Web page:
FYI or FYA? Buzzing with acronyms
The daily madness of office slang consists in receiving a short mail marked with high priority and a few lines filled with abbreviations you don’t fully understand. Something like:
fyi and fyeo,
Imo, this is a big wombat and we have to react asap before this gets a real fubar. It should be definitively an oop-script.
Please, meat asap to set up a project. Team leader tba later on in the meeting note’s cc.
Hth: The CMO is Ooo tomorrow.
PD: pfa all you need.
What would this mail translate to plain English?
For your interest and for your eyes only.
In my opinion, this is a big waste of money, business and time, and we have to react to this as soon as possible before this gets really fouled up beyond all recognition. It should be definitively an object oriented programming script.
Please, meat as soon as possible to set up a project. The team leader for this project will be communicated via the carbon copy field in the meetings notes later on.
Hope this helps: The Chief Marketing Officer will be out of the office tomorrow.
Thanks in advance, see you
PD. Please find attached all information you need.
Which one would you prefer to read first in the morning? Which one should you be able to understand?
Yes, you answered correctly to both 🙂
Is this the entry to an advanced circle of the marketing illuminati? Or just your lazy colleague who is drowning in mails and just forwards everything adding a few shortcodes in order to keep his inbox clean?
Many acronyms sound like a sort of secret code for those who are not used to business and marketing. Some mails and conversations can become a sort of abbreviated slang for insiders that clearly marks everyone not participating in it. Obviously, if you want to feel part of the enlightened ones you have to participate in the chitchat at work and try to engage in this kind of language.
But you should avoid two things in order not to look like an idiot: Not knowing the exact meaning of an acronym or misspelling it. So you should be sure about the meaning of acronyms and be sure to spell them correctly to join the happy family at work.
Therefore, here are a few tips on the most common office abbreviations:
You need to know abbreaviations in their context to understand the corporate alien.
You think you knew them all? You though you could just fake your entry into the higher levels of management? Impress your desk neighbors? Beware of false friends in marketing-slang, because in the enlightened group of office illuminati usual abbreviations change their significance and adopt another meanings.
- CRO can be used for conversion rate optimisation, companies registration office, certified radio operator or Chief Risk Office
- CPM can be used for cost per impression, certified product manager, critical path methos or certified public manager.
- CPA can be used for Certified Public Accountant, Click Per Acquisition, Cost per Action, Critical Path Analysis, Chartered Patent Agent and some more meanings.
How do you check the spelling of abbreviations? Are there any rules?
The basic rule is that if an abbreviation is formed by several words and written like this e.g., there should be no blank spaces between the characters, that is, no space should appear after internal periods.
This way, in e.g., which means “for example” (from the Latin exempli gratia) your spellchecker will rule out any space between characters and dots, as well as the need for commas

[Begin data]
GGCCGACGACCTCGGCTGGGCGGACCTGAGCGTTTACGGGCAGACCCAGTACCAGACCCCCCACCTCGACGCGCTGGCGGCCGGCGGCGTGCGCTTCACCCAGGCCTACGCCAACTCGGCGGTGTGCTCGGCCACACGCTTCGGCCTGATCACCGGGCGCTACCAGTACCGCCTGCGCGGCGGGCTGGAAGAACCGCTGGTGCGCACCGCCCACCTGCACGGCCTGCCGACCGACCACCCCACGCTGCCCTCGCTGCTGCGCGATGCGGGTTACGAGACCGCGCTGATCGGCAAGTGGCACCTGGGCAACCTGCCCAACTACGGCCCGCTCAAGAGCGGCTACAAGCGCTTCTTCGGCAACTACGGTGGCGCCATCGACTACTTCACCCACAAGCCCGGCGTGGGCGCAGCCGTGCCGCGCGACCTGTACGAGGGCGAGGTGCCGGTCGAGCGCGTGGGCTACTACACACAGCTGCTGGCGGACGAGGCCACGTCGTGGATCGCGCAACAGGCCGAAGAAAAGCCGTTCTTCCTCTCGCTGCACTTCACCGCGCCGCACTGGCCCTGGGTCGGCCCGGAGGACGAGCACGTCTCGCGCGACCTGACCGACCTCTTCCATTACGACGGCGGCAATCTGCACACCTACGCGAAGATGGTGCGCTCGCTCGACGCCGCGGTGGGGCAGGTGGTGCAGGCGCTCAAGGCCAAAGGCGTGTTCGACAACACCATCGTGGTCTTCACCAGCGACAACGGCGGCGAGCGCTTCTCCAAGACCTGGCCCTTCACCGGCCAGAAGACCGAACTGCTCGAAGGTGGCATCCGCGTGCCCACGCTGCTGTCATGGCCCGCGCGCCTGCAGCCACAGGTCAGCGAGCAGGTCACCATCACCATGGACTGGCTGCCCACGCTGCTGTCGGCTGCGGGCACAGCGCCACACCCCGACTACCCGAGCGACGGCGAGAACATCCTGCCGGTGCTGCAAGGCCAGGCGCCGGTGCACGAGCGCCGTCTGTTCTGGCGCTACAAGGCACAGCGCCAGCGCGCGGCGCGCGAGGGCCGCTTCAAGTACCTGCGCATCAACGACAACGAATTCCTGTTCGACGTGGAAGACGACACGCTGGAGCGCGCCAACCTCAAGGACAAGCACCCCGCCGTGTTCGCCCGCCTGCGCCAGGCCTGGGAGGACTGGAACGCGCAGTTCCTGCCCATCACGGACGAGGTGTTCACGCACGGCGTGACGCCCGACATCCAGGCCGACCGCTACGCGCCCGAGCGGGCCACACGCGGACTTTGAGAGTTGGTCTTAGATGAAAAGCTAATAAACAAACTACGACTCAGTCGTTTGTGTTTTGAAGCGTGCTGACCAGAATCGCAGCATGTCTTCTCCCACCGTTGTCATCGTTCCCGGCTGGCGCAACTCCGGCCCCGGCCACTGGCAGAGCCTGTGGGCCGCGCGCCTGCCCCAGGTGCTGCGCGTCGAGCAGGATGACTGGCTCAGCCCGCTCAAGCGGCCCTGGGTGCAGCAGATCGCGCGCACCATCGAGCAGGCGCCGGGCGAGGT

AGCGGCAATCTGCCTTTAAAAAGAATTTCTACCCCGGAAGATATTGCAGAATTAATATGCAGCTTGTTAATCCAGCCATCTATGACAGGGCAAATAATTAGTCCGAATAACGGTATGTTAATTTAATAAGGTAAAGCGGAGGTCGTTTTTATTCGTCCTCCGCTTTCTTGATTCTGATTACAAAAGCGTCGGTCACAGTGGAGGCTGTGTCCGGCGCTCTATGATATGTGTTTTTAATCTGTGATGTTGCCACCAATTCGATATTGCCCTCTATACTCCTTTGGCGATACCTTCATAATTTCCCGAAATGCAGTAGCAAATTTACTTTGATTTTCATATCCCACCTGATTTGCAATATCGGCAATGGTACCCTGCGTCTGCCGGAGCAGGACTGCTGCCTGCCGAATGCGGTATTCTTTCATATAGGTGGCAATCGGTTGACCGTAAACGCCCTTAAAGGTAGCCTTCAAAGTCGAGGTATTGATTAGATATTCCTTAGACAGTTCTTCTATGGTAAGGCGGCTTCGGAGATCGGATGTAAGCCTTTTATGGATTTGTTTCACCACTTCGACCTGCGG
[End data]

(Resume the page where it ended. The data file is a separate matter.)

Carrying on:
The same rule applies to i.e., that also specifies an example and means “as is”, derived from the Latin id est.
Abbreviations should be written out in text documents in order to avoid misunderstandings, as there are acronyms which vary their significance according to different context and environments.
You don’t need to do this when abbreviations are part of a personal reference. So you will write Mr. Smith, Mrs. Smith and Dr. Smith.
Outside this naming context you should write them as full words, like in “I went to the doctor” or “Hello, mister, how did you get into this closed closet?”.
There are however acronyms that are normally written as a single word, even if they are pronounced like a sequence of letters. For example, the FEDEX package will remain a FEDEX freight, and a UPS parcel will also be written as a UPS package.
If the first letter of the abbreviated word is used, all letters will be capital, like in CIA, NSA, BBC, USA, MP, CD or UN.
For these expressions you don’t need full stops or dots after each letter, as they are so called Initialisms, i.e., acronyms starting with the first letter of each word they are formed of.
When using initialisms in the plural form, you don’t need to use an apostrophe and can use a simple plural “s”, like in CDs or MPs.
If it is a possessive form you need to write an apostrophe ‘s’ like in CD’s subtitles or the USA’s biggest cities.
Many words we use in daily life used to be classified as acronyms, but have merged into the usual vocabulary and are perceived as full words in their own right, like radar, laser or scuba.
How do you make use of acronyms?
- Learn them and use them for your own profit
- Add the most common acronyms you use to your spellchecker dictionary
- Be careful not to overuse them to avoid being seen as a corporate idiot
- If you want to be funny, just occasionally drop you counter striking vocabulary and position yourself with words like “Banalysis” (trivial analysis), Bio-Break (having a break due to natural necessities), wombat (wast of money, business and time), fubar (an error you can’t amend) or facetime (useless time spent at the office just showing your face in order to be noticed).